"I'm going to seek consent to go to this bill the minute we receive it," Daschle, D-S.D., said Thursday at a news conference of proponents of the legislation. It would end the flow of millions of dollars in unregulated "soft-money" contributions to the national political parties.
Daschle also vowed he would fight an expected filibuster from Republican opponents.
He urged House Republican leaders, who opposed the bill sponsored by Reps. Christopher Shays, R-Conn., and Martin Meehan, D-Mass., not to delay its delivery to the Senate. "Don't obstruct reform any longer," he said.
The White House, meanwhile, stopped short of saying whether President Bush would sign the bill if it reaches his desk, CBS News Correspondent Mark Knoller reports.
Spokesman Ari Fleischer said the process is not yet complete and Mr. Bush wants to see what form of the bill eventually reaches his desk.
"I think the president has made clear that he would like to sign something that will improve the system. He will have something declarative to say at the end of the process," Fleischer said.
Meehan called the bill, which passed at 2:30 a.m. Thursday after a marathon 16-hour debate, "the most fundamental change in our democracy in a generation."
Meehan and Shays succeeded in defeating a dozen attempts to kill their bill or sidetrack it with damaging amendments. Forty-one Republicans and one independent joined 198 Democrats in voting for the bill, while 12 Democrats, 176 Republicans and one independent were opposed.
Senate backers, led by John McCain, R-Ariz., and Russ Feingold, D-Wis., need 60 votes to stop a likely filibuster and win approval for sending the bill directly to Mr. Bush for his signature. The Senate vote last year was 59-41. "We're going to find the time and find a way to break that filibuster," Daschle said.
The Enron scandal was the driving force behind the bill's passage, supporters say, and why it must be written into law. If the bill fails in the Senate, McCain says there's will be more Enrons.
"If it fails there'll be more scandals, because there's too much money washing around making good people do bad things," McCain told CBS News Chief Washington Correspondent Bob Schieffer.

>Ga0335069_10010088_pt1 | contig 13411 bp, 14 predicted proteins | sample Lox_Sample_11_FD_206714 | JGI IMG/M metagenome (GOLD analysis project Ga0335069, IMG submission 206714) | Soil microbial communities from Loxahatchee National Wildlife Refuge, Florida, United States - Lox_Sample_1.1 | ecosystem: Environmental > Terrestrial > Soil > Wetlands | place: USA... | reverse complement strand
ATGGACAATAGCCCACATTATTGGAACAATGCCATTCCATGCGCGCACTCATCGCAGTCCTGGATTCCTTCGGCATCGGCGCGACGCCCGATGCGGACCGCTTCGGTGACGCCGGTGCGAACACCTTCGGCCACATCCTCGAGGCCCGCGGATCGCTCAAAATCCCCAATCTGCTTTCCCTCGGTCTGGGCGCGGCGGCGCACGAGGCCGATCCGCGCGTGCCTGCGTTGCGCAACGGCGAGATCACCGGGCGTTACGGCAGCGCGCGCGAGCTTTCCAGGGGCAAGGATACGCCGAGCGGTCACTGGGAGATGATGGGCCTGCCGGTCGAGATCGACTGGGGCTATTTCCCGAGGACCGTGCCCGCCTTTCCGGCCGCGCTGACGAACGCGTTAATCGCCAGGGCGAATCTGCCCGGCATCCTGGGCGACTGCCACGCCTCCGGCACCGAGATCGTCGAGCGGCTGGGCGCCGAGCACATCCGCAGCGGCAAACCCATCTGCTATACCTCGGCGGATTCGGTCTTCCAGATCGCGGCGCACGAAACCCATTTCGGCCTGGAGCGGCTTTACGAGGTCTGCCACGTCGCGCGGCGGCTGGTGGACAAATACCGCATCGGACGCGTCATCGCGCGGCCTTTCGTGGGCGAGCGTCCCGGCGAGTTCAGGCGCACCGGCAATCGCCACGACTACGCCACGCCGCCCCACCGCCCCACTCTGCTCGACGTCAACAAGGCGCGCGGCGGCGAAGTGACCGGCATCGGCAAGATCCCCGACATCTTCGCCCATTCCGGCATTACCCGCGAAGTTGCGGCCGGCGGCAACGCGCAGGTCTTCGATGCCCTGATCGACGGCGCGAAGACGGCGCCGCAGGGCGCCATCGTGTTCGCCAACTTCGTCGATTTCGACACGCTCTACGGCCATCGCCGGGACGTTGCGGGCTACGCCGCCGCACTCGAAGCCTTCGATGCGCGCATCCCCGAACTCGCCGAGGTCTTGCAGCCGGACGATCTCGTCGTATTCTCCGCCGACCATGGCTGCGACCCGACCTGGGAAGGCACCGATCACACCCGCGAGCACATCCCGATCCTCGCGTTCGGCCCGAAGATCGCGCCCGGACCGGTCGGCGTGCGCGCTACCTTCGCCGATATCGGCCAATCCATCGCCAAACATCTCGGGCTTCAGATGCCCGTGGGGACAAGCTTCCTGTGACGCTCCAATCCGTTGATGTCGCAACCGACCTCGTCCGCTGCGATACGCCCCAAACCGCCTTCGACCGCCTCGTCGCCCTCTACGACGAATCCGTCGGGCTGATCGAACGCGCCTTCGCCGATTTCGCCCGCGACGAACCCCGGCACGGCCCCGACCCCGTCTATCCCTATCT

If the Senate does not accept the House version, a conference committee would be needed to reconcile the differences albeit minor ones between the two measures.
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Congress hasn't changed campaign-spnding rules since the post-Watergate year of 1974 despite repeated efforts in the past decade to do something about the explosive growth of soft money in the political system. These unregulated donations that corporations, unions and individuals make to national parties, often in hundreds of thousands of dollars, grew from $86 million in the 1992 presidential election to $500 million in the 2000 election.
"Soft money is now being given in a shameful way," said Rep. Zack Wamp, R-Tenn. "It has proliferated beyond measure in recent years and it is a real corrupting influence."
Shays-Meehan would ban such donations to national parties, although it would allow soft-money contributions to state and local parties, in amounts up to $10,000. None of that money could be used for political ads.
It also bans the use of soft money to finance "issue ads" that in effect are often used to attack candidates during the 60 days leading up to an election, or 30 days before a primary.
Republican foes said the bill would weaken the national parties and was unconstitutional. "This bill strips citizens of their political rights and unconstitutionally attempts to regulate political speech," said Rep. Tom DeLay of Texas, the third-ranked House Republican.
But even longtime opponents concede passage may be closer than ever.
"I think we're now shooting with real bullets," said Sen. Mitch McConnell, R-Ky., who has led the Senate fight against campaign finance reform for years. "There's a possibility that this could become law and we want to make sure what's in it. Once we figure out what's in it, then that will determine the strategy.
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